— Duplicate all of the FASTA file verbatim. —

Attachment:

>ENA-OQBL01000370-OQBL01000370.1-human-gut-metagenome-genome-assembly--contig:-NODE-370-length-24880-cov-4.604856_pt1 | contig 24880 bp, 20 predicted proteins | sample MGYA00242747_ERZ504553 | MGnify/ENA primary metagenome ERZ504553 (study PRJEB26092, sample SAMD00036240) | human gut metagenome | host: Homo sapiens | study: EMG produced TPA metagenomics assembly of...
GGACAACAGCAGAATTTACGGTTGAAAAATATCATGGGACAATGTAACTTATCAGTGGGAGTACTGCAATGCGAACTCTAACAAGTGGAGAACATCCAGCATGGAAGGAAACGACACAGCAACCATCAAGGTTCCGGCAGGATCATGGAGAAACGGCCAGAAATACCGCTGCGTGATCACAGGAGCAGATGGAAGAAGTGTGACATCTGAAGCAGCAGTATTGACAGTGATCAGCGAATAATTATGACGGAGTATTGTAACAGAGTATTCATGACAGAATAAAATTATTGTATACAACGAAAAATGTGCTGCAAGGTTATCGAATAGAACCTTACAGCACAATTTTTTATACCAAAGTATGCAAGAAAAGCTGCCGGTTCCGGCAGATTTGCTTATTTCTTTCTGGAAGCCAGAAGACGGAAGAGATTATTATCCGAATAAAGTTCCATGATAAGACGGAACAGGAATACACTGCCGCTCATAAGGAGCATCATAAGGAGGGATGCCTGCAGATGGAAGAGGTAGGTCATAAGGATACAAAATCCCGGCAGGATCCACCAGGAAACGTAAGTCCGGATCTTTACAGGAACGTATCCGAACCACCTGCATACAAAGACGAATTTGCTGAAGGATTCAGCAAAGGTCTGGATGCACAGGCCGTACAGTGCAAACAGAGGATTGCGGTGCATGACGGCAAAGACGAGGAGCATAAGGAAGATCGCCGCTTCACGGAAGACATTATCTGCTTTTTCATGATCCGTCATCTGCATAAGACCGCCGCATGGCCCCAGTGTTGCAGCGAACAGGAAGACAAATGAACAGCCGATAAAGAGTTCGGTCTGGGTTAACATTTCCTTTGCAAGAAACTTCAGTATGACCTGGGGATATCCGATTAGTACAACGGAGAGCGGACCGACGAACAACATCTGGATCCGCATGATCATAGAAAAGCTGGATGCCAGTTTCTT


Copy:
>ENA-OQBL01000370-OQBL01000370.1-human-gut-metagenome-genome-assembly--contig:-NODE-370-length-24880-cov-4.604856_pt1 | contig 24880 bp, 20 predicted proteins | sample MGYA00242747_ERZ504553 | MGnify/ENA primary metagenome ERZ504553 (study PRJEB26092, sample SAMD00036240) | human gut metagenome | host: Homo sapiens | study: EMG produced TPA metagenomics assembly of...
GGACAACAGCAGAATTTACGGTTGAAAAATATCATGGGACAATGTAACTTATCAGTGGGAGTACTGCAATGCGAACTCTAACAAGTGGAGAACATCCAGCATGGAAGGAAACGACACAGCAACCATCAAGGTTCCGGCAGGATCATGGAGAAACGGCCAGAAATACCGCTGCGTGATCACAGGAGCAGATGGAAGAAGTGTGACATCTGAAGCAGCAGTATTGACAGTGATCAGCGAATAATTATGACGGAGTATTGTAACAGAGTATTCATGACAGAATAAAATTATTGTATACAACGAAAAATGTGCTGCAAGGTTATCGAATAGAACCTTACAGCACAATTTTTTATACCAAAGTATGCAAGAAAAGCTGCCGGTTCCGGCAGATTTGCTTATTTCTTTCTGGAAGCCAGAAGACGGAAGAGATTATTATCCGAATAAAGTTCCATGATAAGACGGAACAGGAATACACTGCCGCTCATAAGGAGCATCATAAGGAGGGATGCCTGCAGATGGAAGAGGTAGGTCATAAGGATACAAAATCCCGGCAGGATCCACCAGGAAACGTAAGTCCGGATCTTTACAGGAACGTATCCGAACCACCTGCATACAAAGACGAATTTGCTGAAGGATTCAGCAAAGGTCTGGATGCACAGGCCGTACAGTGCAAACAGAGGATTGCGGTGCATGACGGCAAAGACGAGGAGCATAAGGAAGATCGCCGCTTCACGGAAGACATTATCTGCTTTTTCATGATCCGTCATCTGCATAAGACCGCCGCATGGCCCCAGTGTTGCAGCGAACAGGAAGACAAATGAACAGCCGATAAAGAGTTCGGTCTGGGTTAACATTTCCTTTGCAAGAAACTTCAGTATGACCTGGGGATATCCGATTAGTACAACGGAGAGCGGACCGACGAACAACATCTGGATCCGCATGATCATAGAAAAGCTGGATGCCAGTTTCTT